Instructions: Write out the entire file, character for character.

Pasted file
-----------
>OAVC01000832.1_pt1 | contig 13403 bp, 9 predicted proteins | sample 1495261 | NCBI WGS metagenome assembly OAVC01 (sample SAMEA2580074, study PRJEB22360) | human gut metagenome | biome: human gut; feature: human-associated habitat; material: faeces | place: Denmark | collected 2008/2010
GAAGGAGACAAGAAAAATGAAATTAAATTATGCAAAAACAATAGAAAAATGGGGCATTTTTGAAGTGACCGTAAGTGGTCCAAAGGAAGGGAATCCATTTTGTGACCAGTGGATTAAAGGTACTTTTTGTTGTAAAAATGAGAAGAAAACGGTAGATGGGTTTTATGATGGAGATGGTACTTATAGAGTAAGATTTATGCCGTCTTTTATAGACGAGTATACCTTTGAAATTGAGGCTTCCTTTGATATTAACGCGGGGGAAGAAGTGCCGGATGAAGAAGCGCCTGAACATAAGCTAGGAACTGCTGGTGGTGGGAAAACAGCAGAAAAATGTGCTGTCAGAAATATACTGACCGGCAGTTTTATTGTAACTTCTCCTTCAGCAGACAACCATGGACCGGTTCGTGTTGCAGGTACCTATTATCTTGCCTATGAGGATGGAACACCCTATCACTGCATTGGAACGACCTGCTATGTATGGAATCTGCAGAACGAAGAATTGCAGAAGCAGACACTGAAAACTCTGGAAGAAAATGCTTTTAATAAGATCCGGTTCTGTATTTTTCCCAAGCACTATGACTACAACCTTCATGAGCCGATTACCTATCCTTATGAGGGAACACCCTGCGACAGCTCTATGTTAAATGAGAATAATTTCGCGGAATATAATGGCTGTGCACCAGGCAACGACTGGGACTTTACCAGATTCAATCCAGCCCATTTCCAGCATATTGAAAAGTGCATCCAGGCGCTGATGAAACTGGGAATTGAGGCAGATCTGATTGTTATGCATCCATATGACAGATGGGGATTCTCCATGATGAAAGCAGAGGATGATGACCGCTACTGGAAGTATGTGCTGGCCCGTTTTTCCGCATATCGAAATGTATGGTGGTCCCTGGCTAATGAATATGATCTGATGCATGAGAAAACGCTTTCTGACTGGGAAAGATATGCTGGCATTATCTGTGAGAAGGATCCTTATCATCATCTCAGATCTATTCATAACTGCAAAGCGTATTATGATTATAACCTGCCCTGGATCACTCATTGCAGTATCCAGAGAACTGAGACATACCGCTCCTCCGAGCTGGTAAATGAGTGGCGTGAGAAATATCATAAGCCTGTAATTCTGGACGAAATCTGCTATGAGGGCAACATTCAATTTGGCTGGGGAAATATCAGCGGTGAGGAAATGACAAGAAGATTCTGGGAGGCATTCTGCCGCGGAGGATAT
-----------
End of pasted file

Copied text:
>OAVC01000832.1_pt1 | contig 13403 bp, 9 predicted proteins | sample 1495261 | NCBI WGS metagenome assembly OAVC01 (sample SAMEA2580074, study PRJEB22360) | human gut metagenome | biome: human gut; feature: human-associated habitat; material: faeces | place: Denmark | collected 2008/2010
GAAGGAGACAAGAAAAATGAAATTAAATTATGCAAAAACAATAGAAAAATGGGGCATTTTTGAAGTGACCGTAAGTGGTCCAAAGGAAGGGAATCCATTTTGTGACCAGTGGATTAAAGGTACTTTTTGTTGTAAAAATGAGAAGAAAACGGTAGATGGGTTTTATGATGGAGATGGTACTTATAGAGTAAGATTTATGCCGTCTTTTATAGACGAGTATACCTTTGAAATTGAGGCTTCCTTTGATATTAACGCGGGGGAAGAAGTGCCGGATGAAGAAGCGCCTGAACATAAGCTAGGAACTGCTGGTGGTGGGAAAACAGCAGAAAAATGTGCTGTCAGAAATATACTGACCGGCAGTTTTATTGTAACTTCTCCTTCAGCAGACAACCATGGACCGGTTCGTGTTGCAGGTACCTATTATCTTGCCTATGAGGATGGAACACCCTATCACTGCATTGGAACGACCTGCTATGTATGGAATCTGCAGAACGAAGAATTGCAGAAGCAGACACTGAAAACTCTGGAAGAAAATGCTTTTAATAAGATCCGGTTCTGTATTTTTCCCAAGCACTATGACTACAACCTTCATGAGCCGATTACCTATCCTTATGAGGGAACACCCTGCGACAGCTCTATGTTAAATGAGAATAATTTCGCGGAATATAATGGCTGTGCACCAGGCAACGACTGGGACTTTACCAGATTCAATCCAGCCCATTTCCAGCATATTGAAAAGTGCATCCAGGCGCTGATGAAACTGGGAATTGAGGCAGATCTGATTGTTATGCATCCATATGACAGATGGGGATTCTCCATGATGAAAGCAGAGGATGATGACCGCTACTGGAAGTATGTGCTGGCCCGTTTTTCCGCATATCGAAATGTATGGTGGTCCCTGGCTAATGAATATGATCTGATGCATGAGAAAACGCTTTCTGACTGGGAAAGATATGCTGGCATTATCTGTGAGAAGGATCCTTATCATCATCTCAGATCTATTCATAACTGCAAAGCGTATTATGATTATAACCTGCCCTGGATCACTCATTGCAGTATCCAGAGAACTGAGACATACCGCTCCTCCGAGCTGGTAAATGAGTGGCGTGAGAAATATCATAAGCCTGTAATTCTGGACGAAATCTGCTATGAGGGCAACATTCAATTTGGCTGGGGAAATATCAGCGGTGAGGAAATGACAAGAAGATTCTGGGAGGCATTCTGCCGCGGAGGATAT